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Udacity introduces real robots and virtual worlds to help students build skills

Udacity is hosting its annual Intersect conference this week, and the online learning platform is introducing some new programs and features for students at the event. Those include two new ways for students to practice and hone their practical skills – in both real and virtual worlds. For robotics education, Udacity is teaming up with […]

Udacity is hosting its annual Intersect conference this week, and the online learning platform is introducing some new programs and features for students at the event. Those include two new ways for students to practice and hone their practical skills – in both real and virtual worlds.

For robotics education, Udacity is teaming up with robotics and automation specialists KUKA and the Karslruhe Institute of Technology (KIT) to debut the KUKA Udacity Robot Learning Lab at KIT. This is a special lab which will allow students to put working code on real industrial robots in a university lab environment via a web interface to validate their work.

Students will first run their code in simulation before moving on to test it on the robots themselves, but it’s an invaluable step in being able to develop the skills necessary to build and program robots for use in the real world, and one that’s tricky to come by in a virtual learning environment.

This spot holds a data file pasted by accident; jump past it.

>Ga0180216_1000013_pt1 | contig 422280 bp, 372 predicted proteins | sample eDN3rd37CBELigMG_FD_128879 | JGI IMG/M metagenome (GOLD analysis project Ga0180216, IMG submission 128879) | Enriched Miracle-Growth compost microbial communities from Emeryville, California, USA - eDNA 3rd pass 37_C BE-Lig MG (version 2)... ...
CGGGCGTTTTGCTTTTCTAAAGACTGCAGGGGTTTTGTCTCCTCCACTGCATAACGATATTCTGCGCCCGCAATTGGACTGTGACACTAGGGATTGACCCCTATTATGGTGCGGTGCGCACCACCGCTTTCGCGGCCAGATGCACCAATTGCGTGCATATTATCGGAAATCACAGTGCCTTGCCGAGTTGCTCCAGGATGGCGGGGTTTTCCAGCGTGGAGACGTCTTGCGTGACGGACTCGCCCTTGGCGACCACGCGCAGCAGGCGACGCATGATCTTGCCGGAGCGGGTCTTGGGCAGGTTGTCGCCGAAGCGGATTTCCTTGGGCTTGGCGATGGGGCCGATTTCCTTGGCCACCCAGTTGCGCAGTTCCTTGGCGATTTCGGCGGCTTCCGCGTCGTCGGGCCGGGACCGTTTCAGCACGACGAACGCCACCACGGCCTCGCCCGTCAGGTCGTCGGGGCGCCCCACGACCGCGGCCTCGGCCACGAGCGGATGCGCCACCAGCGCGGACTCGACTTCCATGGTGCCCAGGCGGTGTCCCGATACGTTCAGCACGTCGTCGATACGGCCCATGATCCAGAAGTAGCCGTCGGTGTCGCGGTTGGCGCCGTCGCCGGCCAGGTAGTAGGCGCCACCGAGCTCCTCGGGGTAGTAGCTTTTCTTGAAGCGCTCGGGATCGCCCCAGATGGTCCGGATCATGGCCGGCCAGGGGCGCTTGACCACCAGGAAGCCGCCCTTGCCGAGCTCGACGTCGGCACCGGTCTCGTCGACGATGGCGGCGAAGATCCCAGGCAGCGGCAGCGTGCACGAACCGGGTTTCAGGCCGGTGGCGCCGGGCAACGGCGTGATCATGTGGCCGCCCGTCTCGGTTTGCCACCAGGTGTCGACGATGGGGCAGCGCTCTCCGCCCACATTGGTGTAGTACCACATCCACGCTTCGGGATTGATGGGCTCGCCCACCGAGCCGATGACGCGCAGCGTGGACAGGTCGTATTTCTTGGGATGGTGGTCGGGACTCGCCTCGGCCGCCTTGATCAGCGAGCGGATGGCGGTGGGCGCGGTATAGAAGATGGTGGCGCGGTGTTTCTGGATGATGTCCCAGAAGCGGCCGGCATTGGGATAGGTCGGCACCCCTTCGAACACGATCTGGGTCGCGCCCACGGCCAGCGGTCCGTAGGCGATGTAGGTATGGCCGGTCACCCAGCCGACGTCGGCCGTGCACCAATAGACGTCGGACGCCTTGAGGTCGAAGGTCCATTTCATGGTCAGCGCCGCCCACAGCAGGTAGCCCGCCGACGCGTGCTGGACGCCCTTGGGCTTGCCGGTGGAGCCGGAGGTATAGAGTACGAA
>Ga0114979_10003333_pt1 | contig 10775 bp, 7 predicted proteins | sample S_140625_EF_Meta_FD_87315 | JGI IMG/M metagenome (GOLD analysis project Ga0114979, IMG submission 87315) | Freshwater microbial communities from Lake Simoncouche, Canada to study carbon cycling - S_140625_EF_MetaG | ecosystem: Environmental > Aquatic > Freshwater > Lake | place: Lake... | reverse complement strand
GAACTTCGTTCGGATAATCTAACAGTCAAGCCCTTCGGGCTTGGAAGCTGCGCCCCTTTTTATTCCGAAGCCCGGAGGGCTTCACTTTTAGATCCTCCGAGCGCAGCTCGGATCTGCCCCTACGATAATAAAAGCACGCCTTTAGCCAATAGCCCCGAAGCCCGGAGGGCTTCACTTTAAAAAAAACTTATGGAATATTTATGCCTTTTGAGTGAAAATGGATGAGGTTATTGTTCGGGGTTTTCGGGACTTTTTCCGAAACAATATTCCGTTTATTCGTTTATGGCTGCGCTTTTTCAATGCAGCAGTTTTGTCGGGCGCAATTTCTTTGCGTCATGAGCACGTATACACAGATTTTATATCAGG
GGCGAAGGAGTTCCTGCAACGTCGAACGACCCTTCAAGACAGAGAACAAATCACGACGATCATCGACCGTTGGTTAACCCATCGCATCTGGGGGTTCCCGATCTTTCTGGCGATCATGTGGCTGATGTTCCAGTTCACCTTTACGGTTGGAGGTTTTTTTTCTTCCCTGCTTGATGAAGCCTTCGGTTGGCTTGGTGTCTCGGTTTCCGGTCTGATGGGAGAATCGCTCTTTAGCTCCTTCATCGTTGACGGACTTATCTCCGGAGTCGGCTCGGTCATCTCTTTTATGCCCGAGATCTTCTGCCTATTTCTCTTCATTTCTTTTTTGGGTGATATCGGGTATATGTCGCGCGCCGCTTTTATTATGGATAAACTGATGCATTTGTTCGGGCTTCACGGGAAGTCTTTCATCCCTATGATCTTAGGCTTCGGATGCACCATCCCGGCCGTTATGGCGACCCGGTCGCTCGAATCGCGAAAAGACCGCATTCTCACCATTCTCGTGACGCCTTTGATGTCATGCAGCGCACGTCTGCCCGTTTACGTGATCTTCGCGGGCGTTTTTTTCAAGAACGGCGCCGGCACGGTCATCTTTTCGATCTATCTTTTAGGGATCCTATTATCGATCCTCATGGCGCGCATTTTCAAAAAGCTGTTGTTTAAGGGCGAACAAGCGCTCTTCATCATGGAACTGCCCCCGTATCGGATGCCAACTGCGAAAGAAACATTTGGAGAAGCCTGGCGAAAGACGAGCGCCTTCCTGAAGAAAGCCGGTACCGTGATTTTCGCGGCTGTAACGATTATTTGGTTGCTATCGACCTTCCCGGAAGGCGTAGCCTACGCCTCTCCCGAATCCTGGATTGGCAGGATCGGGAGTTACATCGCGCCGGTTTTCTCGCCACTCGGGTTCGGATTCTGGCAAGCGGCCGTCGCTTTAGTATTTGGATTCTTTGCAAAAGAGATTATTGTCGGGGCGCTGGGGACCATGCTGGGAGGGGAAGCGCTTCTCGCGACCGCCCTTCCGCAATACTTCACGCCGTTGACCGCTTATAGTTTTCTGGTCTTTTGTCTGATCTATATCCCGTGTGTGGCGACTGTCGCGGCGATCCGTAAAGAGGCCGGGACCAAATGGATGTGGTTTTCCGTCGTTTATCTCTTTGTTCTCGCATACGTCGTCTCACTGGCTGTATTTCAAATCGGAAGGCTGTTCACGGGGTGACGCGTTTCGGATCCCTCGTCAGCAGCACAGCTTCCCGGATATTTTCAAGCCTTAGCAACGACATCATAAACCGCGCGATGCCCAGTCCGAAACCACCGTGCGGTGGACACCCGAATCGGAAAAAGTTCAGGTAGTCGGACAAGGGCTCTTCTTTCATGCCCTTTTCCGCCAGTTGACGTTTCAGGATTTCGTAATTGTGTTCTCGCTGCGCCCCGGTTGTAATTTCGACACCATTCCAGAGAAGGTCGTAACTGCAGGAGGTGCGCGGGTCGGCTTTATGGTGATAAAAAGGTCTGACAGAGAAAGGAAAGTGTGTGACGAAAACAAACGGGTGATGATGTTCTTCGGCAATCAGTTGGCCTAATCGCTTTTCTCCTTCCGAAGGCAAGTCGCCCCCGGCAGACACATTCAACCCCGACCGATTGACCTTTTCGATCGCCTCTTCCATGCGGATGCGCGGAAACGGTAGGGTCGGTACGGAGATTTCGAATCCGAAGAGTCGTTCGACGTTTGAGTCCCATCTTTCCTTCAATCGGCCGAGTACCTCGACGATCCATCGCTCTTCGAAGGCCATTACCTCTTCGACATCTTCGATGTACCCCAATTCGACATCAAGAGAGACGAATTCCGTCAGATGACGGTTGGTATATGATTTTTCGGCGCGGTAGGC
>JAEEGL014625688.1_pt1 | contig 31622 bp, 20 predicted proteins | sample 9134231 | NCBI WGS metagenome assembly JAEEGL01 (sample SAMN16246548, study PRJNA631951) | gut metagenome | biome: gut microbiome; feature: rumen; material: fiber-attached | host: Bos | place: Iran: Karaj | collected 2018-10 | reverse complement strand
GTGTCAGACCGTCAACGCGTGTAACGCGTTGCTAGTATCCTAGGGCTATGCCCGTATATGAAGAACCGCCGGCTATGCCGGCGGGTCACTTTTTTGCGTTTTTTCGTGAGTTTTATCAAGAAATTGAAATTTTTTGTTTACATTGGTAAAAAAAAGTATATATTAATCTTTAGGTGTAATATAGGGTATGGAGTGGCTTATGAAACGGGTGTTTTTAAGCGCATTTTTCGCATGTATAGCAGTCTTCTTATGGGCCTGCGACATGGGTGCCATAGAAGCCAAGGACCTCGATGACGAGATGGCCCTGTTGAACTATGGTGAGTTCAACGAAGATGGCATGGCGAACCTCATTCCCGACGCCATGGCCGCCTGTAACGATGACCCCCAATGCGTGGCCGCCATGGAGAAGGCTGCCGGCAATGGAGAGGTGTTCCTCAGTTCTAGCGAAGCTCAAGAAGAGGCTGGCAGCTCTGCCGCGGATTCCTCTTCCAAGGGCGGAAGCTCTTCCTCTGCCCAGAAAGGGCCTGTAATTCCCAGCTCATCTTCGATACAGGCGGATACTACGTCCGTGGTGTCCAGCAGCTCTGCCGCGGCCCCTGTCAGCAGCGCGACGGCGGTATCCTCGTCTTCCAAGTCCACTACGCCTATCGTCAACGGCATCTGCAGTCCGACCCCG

Meanwhile, students in Udacity’s autonomous car and flying vehicle programs will be able to test their programming and software, too, but in a virtual environment called “Udacity Universe.” It’s obviously trickier to provide real-world experience in either of these areas, so Udacy has created a shared virtual environment where students will control automated car and fleets of flying vehicles, all interaction in concert with a simulated world populated by virtual people and other objects.

Udacity is working together with Unity and drone delivery company Zipline to build this virtual interactive environment, and its ultimate goal is to provide a system-level simulation that should provide some idea of how these things will work when implemented in the real world. That should give students the opportunity to work in a virtual proving ground that’s more rich, complex and full of edge cases than any single purpose simulator can be on its own.

In online education, real-world experience can be one of the most challenging things to provide, especially in areas of advanced technology where there isn’t that much hands-on experience to be had anywhere. Udacity’s getting around this in creative ways, and these are two examples.

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